Henry Wiggen (Author to his friends) and Bruce Pearson are members of the New York Mammoths major league baseball team - Author the star pitcher, Bruce the catcher who never quite lived up to his potential - friends, and roommates when they're on the road. During the off season, Bruce is diagnosed with a terminal case of Hodgkin's disease. Author is the only person on the team who knows of Bruce's illness, with neither planning on telling anyone. Author takes extraordinary measures to ensure that he is playing ball with Bruce during what will probably be Bruce's final season before he can no longer play. Author looks after Bruce in part because Bruce is mentally a simple man who can easily be taken advantage of, especially by his opportunistic girlfriend Katie. As the season progresses, the team isn't quite gelling, despite being the best team on paper. But as information comes to light, the dynamic on the team changes to make it a memorable end of the season especially for Bruce, who...Written by
The movie was filmed at both Yankee and Shea Stadiums, action footage came mostly from recent Yankee games (hence the players wearing numbers of active Yankees at the time of filming), but many off-field scenes were filmed in areas not seen by fans, as in an actual Yankee Stadium auxiliary clubhouse (where Piney Woods sings the title song) and the corridors underneath the stands at both ballparks. Very familiar to those who worked in them as players, reporters or support staff. See more »
The Yankees (Mamouths) are seen in the film playing Pittsburgh and Cincinnati. Both Pittsburgh and Cincinnati are National League Clubs and wouldn't play the Yankees unless it was the World Series as there was no interleague play before 1997. See more »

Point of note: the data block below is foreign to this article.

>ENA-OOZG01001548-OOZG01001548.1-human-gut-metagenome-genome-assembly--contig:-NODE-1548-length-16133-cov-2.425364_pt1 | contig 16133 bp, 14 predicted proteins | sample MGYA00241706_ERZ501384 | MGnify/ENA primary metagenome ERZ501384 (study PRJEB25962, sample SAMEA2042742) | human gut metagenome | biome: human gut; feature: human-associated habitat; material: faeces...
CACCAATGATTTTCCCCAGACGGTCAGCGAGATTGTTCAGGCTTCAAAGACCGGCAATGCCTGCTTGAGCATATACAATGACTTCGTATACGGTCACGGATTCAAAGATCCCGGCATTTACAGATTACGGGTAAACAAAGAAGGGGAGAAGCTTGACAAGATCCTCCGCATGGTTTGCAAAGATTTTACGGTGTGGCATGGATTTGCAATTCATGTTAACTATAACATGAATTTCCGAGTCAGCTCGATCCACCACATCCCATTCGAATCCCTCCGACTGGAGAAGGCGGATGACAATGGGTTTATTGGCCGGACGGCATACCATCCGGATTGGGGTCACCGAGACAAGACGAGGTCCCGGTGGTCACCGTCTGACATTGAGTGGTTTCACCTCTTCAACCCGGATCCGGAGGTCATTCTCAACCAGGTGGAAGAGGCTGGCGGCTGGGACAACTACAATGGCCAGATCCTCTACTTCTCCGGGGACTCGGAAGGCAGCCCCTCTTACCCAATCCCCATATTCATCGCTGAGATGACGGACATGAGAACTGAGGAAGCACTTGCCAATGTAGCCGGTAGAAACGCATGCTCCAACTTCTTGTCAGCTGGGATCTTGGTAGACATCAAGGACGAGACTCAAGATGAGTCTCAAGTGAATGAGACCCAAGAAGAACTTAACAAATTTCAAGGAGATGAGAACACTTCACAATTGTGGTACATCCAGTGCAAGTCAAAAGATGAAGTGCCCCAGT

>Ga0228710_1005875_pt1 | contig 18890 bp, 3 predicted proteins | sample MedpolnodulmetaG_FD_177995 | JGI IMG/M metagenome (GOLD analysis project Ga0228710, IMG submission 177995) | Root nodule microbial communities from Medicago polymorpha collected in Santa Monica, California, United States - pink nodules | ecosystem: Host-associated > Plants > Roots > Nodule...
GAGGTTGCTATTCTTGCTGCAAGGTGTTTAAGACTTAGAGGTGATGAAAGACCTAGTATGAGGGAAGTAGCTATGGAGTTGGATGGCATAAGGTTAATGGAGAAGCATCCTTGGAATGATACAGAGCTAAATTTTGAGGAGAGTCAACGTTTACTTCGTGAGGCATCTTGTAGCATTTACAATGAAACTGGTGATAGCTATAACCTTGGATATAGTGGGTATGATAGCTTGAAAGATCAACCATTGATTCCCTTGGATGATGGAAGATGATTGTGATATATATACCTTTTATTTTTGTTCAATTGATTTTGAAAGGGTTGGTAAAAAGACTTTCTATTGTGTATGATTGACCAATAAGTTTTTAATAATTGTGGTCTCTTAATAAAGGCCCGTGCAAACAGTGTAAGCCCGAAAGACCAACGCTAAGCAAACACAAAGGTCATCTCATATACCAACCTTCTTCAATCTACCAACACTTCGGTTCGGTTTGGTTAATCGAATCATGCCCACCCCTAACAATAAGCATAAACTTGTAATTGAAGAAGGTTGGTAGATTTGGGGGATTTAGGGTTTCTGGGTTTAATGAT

Oh Katie, honey, why don't you get yourself married and raise yourself some exemptions.
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New York Mammoth star Pitcher Henry Wiggen (played by Michael Moriarty of future "Law and Order" fame) learns from that his friend and catcher Bruce Pearson (a young Robert De Niro) is terminally ill. Because Bruce is a marginal player and, more importantly, a vulnerable, simple soul, Henry sets out to protect his compadre from the wrath of his teammates, management, and the predators of Life. Upon learning of his friend's condition, Henry negotiates as part of his contract that Bruce will remain with the team for the entire season. He also strives (and this is perhaps the biggest crux of conflict of the film) to keep Bruce's condition their secret for reasons far greater than mere confidentiality. Henry doesn't know what the fallout would be from disclosure, and one of the best scenes in the film is a grilling he gets when the manager suspects that he is hiding something. Henry is also there as Bruce deals with the unsettling prospects of terminal illness. Although the setting is baseball (and writer Mark Harris is one of the best authors of baseball fiction) the story is really about friendship and what a man will do for a friend when he knows that more is at stake than winning games. Younger viewers might not relate to a number of things that date the film somewhat, such a a player negotiating his contract without an agent and Henry's offseason moonlighting as an insurance salesman (yes, players really did do that back before free agency). Any baseball fan will appreciate the footage of Old Yankee Stadium before it was renovated in 1974-75, drastically changing the character of the legendary old park. There is an eerie real-life foreshadowing of the fate of another New York catcher, also wearing Bruce's number 15. It must be said that the supporting roles, such as the team's salty old manager Dutch (Vincent Gardenia), and Bruce's gold digging girlfriend Katie (Ann Wedgeworth), are portrayed extremely well.
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